Hermpaphrodite endormi / Sleeping Hermaphroditos (year unknown)
Hermaphrodite endormi / Sleeping Hermaphroditos (year unknown)

One sculpture I particularly loved is¬†Hermaphrodite endormi /¬†Sleeping Hermaphroditos¬†(year unknown) which lies on top of a mattress (c. 1620) sculpted by no other than Bernini. I actually took a picture of this because I was impressed with the realistic rendering of the buttock and how imperfect it seemed and yet how human. The garment, draped artfully and yet so casually, around the legs made me feel like someone actually posed for this. And the mattress and pillows made me want to touch it (I didn’t!) because it looked so soft. The creases on the pillows are so realistic, making the marble slab look as soft as down goose feather. This was one of my favorite statues at the Louvre.

We had now been at the Louvre for four hours and we had almost forgotten to eat¬†when we saw the cafeteria. The food is a little pricey but since we were going to be there for two more hours (I mean, the Louvre is huge, even our 6 hours weren’t enough to take it all in), we just went ahead and ate. I think our meal cost us 10 euros each. Pricey, like I said.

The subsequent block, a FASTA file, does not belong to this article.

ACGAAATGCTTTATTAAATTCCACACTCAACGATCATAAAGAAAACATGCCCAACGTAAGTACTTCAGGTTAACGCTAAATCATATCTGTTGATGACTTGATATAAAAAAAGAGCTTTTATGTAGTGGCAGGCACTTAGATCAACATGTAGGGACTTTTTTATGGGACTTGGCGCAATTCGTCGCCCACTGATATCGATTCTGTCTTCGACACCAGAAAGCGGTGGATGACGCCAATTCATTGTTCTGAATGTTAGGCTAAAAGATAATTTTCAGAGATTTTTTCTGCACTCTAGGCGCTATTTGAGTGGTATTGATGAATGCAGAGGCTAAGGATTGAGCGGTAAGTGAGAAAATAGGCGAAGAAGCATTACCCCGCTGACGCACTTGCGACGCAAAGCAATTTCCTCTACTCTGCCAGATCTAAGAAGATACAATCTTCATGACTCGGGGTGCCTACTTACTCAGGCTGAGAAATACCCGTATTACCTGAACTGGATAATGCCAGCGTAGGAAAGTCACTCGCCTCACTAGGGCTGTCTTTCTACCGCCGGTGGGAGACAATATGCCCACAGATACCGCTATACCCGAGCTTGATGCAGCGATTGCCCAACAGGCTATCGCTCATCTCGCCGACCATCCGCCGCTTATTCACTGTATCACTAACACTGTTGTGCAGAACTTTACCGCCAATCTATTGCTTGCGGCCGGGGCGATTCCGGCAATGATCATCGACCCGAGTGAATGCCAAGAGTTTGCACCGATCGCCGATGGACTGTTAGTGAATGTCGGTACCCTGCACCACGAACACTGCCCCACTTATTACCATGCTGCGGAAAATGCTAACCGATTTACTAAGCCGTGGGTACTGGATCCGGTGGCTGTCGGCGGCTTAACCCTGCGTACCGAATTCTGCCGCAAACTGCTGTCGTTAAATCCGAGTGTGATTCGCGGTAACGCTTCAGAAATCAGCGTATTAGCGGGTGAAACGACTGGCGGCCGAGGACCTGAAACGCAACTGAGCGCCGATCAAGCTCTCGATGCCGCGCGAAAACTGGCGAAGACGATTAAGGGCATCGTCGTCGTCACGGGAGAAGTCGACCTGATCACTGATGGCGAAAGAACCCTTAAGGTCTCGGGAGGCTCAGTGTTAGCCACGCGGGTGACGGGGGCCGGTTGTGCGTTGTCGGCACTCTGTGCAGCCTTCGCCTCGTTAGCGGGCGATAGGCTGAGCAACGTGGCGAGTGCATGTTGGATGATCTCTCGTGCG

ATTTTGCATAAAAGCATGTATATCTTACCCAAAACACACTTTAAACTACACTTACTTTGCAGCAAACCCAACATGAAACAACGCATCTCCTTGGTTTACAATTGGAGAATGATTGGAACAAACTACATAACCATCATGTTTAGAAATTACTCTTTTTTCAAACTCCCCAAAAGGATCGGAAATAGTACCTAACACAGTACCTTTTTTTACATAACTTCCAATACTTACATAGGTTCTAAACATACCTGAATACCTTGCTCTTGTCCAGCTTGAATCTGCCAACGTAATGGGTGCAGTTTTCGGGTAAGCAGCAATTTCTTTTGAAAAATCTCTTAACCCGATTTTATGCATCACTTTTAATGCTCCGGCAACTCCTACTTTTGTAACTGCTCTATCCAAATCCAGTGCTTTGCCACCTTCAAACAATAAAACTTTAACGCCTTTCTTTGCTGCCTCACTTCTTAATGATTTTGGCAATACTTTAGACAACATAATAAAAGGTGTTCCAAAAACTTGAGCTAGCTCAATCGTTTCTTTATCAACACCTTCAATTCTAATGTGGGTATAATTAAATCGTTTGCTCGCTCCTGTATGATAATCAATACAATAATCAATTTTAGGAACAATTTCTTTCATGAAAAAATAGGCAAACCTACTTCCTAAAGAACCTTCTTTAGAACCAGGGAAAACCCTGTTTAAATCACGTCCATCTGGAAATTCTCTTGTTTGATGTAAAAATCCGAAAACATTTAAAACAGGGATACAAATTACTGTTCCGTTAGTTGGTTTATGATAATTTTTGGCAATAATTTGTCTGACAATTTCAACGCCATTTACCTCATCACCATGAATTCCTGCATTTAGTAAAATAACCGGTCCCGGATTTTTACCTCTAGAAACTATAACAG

Our energy somewhat renewed, we entered another gallery and then saw the Venus de Milo!

Venus the Milo (120 BC)

I wasn’t expecting this sculpture at all. This statue is thought to depict Aphrodite, the goddess of love.

At this point, my sister and I were just getting lost around the Louvre, so we just kept walking, knowing we’ll reach the entrance again eventually. Our parents had toured the Louvre on their own after we saw the¬†Mona Lisa because they said I was tiring them out haha!

Ancient walls of the Louvre

Then my sister and I suddenly found ourselves in the underground exhibit of the ancient walls of the Louvre. The Louvre actually used to be a palace that’s why it looks so grand. It is an actual ch√Ęteau-turned-museum. I shivered just a little, being surrounded by so much history right on the walls.

And then we had a taste of Egypt when we saw the Grand Sphinx, which came from Tanis, Egypt. It has several inscriptions of the names of pharaohs but the exact date when this was created is not determined. However, it is certainly thousands of years BC!

The Grand Sphinx at the Louvre

I never thought I’d see¬†a sphinx outside of Egypt! Obviously, I need to travel and visit more museums around the world (yes, please).